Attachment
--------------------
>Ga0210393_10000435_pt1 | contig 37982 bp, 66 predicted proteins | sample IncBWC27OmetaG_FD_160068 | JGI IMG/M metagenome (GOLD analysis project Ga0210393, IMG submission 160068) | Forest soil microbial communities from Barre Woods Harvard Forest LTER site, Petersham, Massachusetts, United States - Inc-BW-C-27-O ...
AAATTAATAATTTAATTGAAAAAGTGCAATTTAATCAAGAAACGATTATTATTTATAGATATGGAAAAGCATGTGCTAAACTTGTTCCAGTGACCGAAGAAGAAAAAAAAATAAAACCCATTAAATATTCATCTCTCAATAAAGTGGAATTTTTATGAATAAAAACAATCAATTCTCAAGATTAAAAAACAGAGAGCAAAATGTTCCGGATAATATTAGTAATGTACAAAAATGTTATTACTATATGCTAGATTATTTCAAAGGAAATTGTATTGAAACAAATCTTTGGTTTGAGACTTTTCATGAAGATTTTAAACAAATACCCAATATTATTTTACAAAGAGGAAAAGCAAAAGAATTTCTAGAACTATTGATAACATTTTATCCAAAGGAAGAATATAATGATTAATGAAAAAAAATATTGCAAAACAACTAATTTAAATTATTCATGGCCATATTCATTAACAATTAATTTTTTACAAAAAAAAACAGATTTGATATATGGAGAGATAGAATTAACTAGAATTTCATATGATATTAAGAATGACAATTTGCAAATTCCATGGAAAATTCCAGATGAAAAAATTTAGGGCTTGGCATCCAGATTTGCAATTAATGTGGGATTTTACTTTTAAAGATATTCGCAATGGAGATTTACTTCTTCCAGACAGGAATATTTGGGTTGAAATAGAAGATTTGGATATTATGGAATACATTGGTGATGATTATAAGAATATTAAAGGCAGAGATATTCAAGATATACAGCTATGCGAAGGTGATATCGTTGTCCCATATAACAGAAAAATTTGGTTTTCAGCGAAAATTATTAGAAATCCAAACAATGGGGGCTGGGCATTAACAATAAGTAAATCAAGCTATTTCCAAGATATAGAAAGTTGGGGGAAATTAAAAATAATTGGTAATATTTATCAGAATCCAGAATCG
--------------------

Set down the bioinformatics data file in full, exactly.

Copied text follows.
>Ga0210393_10000435_pt1 | contig 37982 bp, 66 predicted proteins | sample IncBWC27OmetaG_FD_160068 | JGI IMG/M metagenome (GOLD analysis project Ga0210393, IMG submission 160068) | Forest soil microbial communities from Barre Woods Harvard Forest LTER site, Petersham, Massachusetts, United States - Inc-BW-C-27-O ...
AAATTAATAATTTAATTGAAAAAGTGCAATTTAATCAAGAAACGATTATTATTTATAGATATGGAAAAGCATGTGCTAAACTTGTTCCAGTGACCGAAGAAGAAAAAAAAATAAAACCCATTAAATATTCATCTCTCAATAAAGTGGAATTTTTATGAATAAAAACAATCAATTCTCAAGATTAAAAAACAGAGAGCAAAATGTTCCGGATAATATTAGTAATGTACAAAAATGTTATTACTATATGCTAGATTATTTCAAAGGAAATTGTATTGAAACAAATCTTTGGTTTGAGACTTTTCATGAAGATTTTAAACAAATACCCAATATTATTTTACAAAGAGGAAAAGCAAAAGAATTTCTAGAACTATTGATAACATTTTATCCAAAGGAAGAATATAATGATTAATGAAAAAAAATATTGCAAAACAACTAATTTAAATTATTCATGGCCATATTCATTAACAATTAATTTTTTACAAAAAAAAACAGATTTGATATATGGAGAGATAGAATTAACTAGAATTTCATATGATATTAAGAATGACAATTTGCAAATTCCATGGAAAATTCCAGATGAAAAAATTTAGGGCTTGGCATCCAGATTTGCAATTAATGTGGGATTTTACTTTTAAAGATATTCGCAATGGAGATTTACTTCTTCCAGACAGGAATATTTGGGTTGAAATAGAAGATTTGGATATTATGGAATACATTGGTGATGATTATAAGAATATTAAAGGCAGAGATATTCAAGATATACAGCTATGCGAAGGTGATATCGTTGTCCCATATAACAGAAAAATTTGGTTTTCAGCGAAAATTATTAGAAATCCAAACAATGGGGGCTGGGCATTAACAATAAGTAAATCAAGCTATTTCCAAGATATAGAAAGTTGGGGGAAATTAAAAATAATTGGTAATATTTATCAGAATCCAGAATCG